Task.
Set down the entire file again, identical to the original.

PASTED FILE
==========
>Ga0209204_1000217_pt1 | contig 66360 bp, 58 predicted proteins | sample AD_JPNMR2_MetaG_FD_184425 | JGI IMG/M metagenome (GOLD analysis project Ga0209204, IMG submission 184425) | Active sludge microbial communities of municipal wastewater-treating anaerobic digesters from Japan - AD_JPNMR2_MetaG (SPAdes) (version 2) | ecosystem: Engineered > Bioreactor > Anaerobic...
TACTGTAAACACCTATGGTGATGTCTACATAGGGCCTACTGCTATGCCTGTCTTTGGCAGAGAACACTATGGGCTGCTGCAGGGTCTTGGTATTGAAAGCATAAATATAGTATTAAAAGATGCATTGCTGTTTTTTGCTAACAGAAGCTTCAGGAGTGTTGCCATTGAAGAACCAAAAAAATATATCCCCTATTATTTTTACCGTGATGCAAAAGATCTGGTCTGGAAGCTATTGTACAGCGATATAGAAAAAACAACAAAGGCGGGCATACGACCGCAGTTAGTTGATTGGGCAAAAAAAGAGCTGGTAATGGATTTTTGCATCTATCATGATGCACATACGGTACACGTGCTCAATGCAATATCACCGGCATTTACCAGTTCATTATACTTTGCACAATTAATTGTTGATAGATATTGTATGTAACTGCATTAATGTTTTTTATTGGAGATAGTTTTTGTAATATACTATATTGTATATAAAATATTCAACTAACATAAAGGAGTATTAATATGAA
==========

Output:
>Ga0209204_1000217_pt1 | contig 66360 bp, 58 predicted proteins | sample AD_JPNMR2_MetaG_FD_184425 | JGI IMG/M metagenome (GOLD analysis project Ga0209204, IMG submission 184425) | Active sludge microbial communities of municipal wastewater-treating anaerobic digesters from Japan - AD_JPNMR2_MetaG (SPAdes) (version 2) | ecosystem: Engineered > Bioreactor > Anaerobic...
TACTGTAAACACCTATGGTGATGTCTACATAGGGCCTACTGCTATGCCTGTCTTTGGCAGAGAACACTATGGGCTGCTGCAGGGTCTTGGTATTGAAAGCATAAATATAGTATTAAAAGATGCATTGCTGTTTTTTGCTAACAGAAGCTTCAGGAGTGTTGCCATTGAAGAACCAAAAAAATATATCCCCTATTATTTTTACCGTGATGCAAAAGATCTGGTCTGGAAGCTATTGTACAGCGATATAGAAAAAACAACAAAGGCGGGCATACGACCGCAGTTAGTTGATTGGGCAAAAAAAGAGCTGGTAATGGATTTTTGCATCTATCATGATGCACATACGGTACACGTGCTCAATGCAATATCACCGGCATTTACCAGTTCATTATACTTTGCACAATTAATTGTTGATAGATATTGTATGTAACTGCATTAATGTTTTTTATTGGAGATAGTTTTTGTAATATACTATATTGTATATAAAATATTCAACTAACATAAAGGAGTATTAATATGAA